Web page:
We included only double blind, parallel design studies with patients (all adults) randomised to either paroxetine or placebo. Altogether 16 studies met these criteria (references 79 to 93 and 95 in the Expert Report), containing respectively 916 and 550 paroxetine and placebo treated patients. The study period was in most instances 6 weeks. One important exception was a study (reference 91) with a preponderance of paroxetine use over placebo and lasting for 17 weeks. Patients were excluded from the studies after a suicide-related event. Taking this censoring into account, paroxetine treatment made up 190.7 patient years altogether and placebo 73.3 patient years. Suicide-related events could be found in tables in the Expert Report, in the adverse reactions section in the individual study reports, and in the individual patient descriptions.

We let θp be the intensity per year of a suicide attempt in the placebo group and θd the intensity per year in the drug group, for a random patient in the 16 studies; correspondingly, Xp and Xd represent the total numbers of suicide attempts. We can have at most one suicide attempt for each patient. Taking this censoring into account, we denoted the corresponding patient years in the 16 studies combined by mp and md. In addition, patients in both the placebo and drug groups are supposed to behave in a similar manner. It then follows that the likelihood of the experiment corresponds to Xp and Xd having Poisson distributions respectively with parameters (mpθp) and (md θd). In addition, we assume that the two variables were conditionally independent given the parameters. The corresponding observed data are (xp, mp) and (xd, md), and the prior information is denoted by (xop, mop) and (xod, mod).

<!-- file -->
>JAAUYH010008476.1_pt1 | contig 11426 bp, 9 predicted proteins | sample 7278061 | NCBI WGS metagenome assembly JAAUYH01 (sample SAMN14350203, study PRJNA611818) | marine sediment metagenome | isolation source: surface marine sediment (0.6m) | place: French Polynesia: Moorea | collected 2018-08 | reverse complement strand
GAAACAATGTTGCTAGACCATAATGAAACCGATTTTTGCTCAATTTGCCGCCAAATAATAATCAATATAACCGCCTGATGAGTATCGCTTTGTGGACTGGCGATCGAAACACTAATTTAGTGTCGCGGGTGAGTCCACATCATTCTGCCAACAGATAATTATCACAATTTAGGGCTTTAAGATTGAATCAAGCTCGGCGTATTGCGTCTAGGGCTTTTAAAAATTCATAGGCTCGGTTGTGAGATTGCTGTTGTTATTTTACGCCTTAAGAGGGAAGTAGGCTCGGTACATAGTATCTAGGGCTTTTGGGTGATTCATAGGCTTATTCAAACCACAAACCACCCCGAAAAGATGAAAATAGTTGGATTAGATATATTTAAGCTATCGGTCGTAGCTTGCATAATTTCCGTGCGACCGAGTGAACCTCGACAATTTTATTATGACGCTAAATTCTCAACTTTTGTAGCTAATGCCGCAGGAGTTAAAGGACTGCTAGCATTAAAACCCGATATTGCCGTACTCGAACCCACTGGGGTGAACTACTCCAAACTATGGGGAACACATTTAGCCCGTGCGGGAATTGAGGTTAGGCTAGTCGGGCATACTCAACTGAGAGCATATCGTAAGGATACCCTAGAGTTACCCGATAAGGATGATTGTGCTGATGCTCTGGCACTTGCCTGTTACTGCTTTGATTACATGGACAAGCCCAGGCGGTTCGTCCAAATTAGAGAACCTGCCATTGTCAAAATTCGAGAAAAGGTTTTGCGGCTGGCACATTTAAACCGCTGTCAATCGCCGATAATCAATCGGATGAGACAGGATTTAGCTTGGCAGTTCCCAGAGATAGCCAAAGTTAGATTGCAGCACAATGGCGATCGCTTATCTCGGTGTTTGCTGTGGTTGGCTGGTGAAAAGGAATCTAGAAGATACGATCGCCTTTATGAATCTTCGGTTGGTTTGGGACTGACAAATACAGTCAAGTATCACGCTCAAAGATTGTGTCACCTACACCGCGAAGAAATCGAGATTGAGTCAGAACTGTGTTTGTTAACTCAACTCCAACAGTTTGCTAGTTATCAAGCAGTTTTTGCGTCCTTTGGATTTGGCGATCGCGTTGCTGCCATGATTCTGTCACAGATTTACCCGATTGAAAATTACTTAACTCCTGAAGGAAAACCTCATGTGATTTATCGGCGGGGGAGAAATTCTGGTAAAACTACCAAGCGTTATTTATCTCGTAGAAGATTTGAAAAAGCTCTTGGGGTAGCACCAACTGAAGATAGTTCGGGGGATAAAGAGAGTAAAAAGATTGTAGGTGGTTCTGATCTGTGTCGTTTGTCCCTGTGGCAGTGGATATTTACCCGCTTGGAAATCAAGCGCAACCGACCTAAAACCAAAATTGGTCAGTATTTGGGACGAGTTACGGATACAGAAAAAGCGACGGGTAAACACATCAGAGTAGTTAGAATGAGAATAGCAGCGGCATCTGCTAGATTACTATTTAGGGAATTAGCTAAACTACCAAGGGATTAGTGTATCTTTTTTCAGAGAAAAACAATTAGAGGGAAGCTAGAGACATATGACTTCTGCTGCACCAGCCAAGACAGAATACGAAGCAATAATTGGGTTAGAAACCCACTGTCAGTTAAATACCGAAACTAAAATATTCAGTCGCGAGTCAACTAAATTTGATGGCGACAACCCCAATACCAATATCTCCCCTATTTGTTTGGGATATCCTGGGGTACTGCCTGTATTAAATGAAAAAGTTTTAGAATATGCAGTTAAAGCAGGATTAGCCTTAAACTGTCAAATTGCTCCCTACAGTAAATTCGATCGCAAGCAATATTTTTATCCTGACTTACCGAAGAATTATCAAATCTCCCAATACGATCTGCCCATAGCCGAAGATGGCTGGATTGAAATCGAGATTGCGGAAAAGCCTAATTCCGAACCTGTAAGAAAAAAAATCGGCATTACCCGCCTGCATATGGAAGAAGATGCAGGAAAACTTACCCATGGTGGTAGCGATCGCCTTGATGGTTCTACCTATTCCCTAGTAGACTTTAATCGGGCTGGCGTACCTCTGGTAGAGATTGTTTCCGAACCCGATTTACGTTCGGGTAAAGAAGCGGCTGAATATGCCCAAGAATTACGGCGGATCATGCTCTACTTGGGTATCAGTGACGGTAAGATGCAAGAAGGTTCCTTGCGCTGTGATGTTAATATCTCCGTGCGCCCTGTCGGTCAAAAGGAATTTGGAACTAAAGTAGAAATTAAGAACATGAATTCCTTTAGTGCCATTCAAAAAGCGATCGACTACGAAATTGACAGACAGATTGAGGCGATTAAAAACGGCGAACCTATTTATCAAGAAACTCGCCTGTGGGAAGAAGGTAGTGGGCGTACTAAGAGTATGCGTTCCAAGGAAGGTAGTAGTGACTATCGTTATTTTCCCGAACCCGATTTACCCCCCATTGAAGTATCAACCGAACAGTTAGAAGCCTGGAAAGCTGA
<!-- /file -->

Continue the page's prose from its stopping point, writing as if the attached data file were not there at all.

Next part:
The Bayesian approach is based on the construction of probability distributions for θp and θd . This does not mean that these parameters are to be interpreted as random variables, but our knowledge of the parameters is uncertain and we describe this uncertainty with the help of probability distributions. Probability distributions describing our initial uncertainty are called prior distributions (that is, before real data are collected). When the real data are taken into account, the prior distributions are updated by Bayes' formula to posterior distributions. An excellent introduction to Bayesian methods in medicine is given by Spiegelhalter et al. [6].